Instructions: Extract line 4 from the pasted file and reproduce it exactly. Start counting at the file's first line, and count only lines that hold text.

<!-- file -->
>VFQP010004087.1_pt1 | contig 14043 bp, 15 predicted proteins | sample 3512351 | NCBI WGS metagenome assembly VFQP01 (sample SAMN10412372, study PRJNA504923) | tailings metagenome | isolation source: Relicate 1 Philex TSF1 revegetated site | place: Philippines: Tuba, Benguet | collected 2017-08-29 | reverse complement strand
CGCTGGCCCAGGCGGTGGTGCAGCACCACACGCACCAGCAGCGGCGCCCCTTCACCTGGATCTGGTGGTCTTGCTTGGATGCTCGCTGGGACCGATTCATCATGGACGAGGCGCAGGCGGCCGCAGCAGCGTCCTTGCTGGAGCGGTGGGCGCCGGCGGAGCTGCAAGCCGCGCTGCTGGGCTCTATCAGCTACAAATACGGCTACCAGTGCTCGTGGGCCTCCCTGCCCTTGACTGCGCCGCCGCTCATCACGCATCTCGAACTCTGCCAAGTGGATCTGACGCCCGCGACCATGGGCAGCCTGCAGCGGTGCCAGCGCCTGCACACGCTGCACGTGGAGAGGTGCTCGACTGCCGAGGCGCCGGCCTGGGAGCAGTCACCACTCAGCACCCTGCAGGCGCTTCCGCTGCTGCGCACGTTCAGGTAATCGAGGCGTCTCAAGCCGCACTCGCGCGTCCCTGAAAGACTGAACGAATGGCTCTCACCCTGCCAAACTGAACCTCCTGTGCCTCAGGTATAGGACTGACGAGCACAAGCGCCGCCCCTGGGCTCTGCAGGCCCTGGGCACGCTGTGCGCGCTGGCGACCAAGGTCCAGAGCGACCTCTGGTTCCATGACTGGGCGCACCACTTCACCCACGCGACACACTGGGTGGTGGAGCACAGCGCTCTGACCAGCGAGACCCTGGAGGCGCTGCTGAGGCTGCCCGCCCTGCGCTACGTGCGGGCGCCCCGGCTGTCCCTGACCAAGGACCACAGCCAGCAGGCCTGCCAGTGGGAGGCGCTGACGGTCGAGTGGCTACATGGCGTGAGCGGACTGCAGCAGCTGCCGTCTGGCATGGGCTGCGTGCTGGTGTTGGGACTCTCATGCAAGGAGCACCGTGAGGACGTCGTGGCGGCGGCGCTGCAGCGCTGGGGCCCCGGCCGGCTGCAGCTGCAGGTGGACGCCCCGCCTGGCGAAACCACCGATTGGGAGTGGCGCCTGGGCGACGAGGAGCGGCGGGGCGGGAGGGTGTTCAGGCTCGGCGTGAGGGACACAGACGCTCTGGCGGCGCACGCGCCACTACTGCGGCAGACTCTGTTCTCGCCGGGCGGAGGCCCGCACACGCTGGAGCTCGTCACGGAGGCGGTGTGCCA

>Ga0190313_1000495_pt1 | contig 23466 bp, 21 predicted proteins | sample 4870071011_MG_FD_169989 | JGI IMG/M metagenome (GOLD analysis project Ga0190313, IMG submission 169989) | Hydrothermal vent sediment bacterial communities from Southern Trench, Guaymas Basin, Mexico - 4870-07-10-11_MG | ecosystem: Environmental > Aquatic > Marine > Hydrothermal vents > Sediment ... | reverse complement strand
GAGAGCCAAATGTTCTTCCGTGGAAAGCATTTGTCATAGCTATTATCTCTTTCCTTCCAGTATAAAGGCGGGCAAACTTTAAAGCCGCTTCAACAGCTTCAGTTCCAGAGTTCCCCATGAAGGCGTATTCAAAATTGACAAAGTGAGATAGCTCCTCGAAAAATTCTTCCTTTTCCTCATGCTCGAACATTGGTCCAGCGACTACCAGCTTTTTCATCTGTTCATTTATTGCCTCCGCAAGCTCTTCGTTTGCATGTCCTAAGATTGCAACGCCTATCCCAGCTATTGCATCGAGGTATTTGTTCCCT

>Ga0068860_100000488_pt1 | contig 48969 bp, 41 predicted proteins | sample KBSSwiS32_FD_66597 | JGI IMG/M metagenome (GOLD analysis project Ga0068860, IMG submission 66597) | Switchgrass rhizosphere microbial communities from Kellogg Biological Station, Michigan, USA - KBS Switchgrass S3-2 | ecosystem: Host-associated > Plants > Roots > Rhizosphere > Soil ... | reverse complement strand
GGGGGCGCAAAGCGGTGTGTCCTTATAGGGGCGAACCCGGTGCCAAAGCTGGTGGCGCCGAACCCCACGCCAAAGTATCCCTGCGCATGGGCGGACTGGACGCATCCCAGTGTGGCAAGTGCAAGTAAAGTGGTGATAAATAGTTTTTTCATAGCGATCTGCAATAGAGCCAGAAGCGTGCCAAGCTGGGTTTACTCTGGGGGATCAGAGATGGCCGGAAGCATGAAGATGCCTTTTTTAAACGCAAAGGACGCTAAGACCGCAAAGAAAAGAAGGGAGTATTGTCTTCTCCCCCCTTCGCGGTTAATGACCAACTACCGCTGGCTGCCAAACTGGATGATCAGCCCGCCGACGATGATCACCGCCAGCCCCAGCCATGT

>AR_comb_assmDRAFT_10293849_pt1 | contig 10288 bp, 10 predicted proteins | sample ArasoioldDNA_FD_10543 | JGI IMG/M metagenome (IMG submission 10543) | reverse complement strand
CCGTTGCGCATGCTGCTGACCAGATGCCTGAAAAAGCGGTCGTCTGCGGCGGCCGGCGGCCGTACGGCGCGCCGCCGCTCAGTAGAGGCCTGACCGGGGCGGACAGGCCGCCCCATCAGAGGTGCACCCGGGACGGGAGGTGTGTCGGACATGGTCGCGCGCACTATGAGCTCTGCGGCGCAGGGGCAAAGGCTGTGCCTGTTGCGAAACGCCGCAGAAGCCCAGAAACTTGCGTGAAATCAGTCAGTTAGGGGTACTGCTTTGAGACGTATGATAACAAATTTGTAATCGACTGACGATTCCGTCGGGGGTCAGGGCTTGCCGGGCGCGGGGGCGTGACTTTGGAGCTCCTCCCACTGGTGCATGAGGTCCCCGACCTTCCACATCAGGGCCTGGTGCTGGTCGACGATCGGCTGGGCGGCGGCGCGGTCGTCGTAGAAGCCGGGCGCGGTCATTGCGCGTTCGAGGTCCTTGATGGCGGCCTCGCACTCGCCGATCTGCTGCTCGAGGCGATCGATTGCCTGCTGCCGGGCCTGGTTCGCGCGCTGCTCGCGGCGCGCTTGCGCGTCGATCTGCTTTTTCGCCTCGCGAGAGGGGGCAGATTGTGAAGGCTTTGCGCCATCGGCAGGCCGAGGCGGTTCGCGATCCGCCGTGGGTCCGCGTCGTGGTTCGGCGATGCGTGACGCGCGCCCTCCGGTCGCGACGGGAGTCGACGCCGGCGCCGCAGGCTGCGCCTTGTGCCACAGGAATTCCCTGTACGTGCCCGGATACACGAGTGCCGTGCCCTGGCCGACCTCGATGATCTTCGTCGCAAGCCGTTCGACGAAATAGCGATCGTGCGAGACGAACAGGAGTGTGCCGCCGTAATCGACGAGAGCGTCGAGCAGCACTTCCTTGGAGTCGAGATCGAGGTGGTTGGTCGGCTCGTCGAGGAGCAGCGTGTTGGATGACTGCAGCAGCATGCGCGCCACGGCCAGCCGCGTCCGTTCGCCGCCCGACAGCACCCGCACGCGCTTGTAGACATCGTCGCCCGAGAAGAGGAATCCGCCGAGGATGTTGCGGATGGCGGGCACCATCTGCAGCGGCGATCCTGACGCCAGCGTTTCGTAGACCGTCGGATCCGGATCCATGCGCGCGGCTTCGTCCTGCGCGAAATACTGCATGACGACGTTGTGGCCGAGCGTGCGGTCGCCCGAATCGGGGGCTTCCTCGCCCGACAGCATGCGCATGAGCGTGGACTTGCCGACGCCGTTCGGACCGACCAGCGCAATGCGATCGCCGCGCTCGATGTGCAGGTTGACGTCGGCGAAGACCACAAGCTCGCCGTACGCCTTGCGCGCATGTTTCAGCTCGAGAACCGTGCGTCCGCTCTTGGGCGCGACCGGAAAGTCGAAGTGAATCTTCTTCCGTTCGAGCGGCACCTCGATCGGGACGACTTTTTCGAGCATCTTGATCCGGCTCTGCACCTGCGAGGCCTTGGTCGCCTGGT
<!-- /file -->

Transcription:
GAGAGCCAAATGTTCTTCCGTGGAAAGCATTTGTCATAGCTATTATCTCTTTCCTTCCAGTATAAAGGCGGGCAAACTTTAAAGCCGCTTCAACAGCTTCAGTTCCAGAGTTCCCCATGAAGGCGTATTCAAAATTGACAAAGTGAGATAGCTCCTCGAAAAATTCTTCCTTTTCCTCATGCTCGAACATTGGTCCAGCGACTACCAGCTTTTTCATCTGTTCATTTATTGCCTCCGCAAGCTCTTCGTTTGCATGTCCTAAGATTGCAACGCCTATCCCAGCTATTGCATCGAGGTATTTGTTCCCT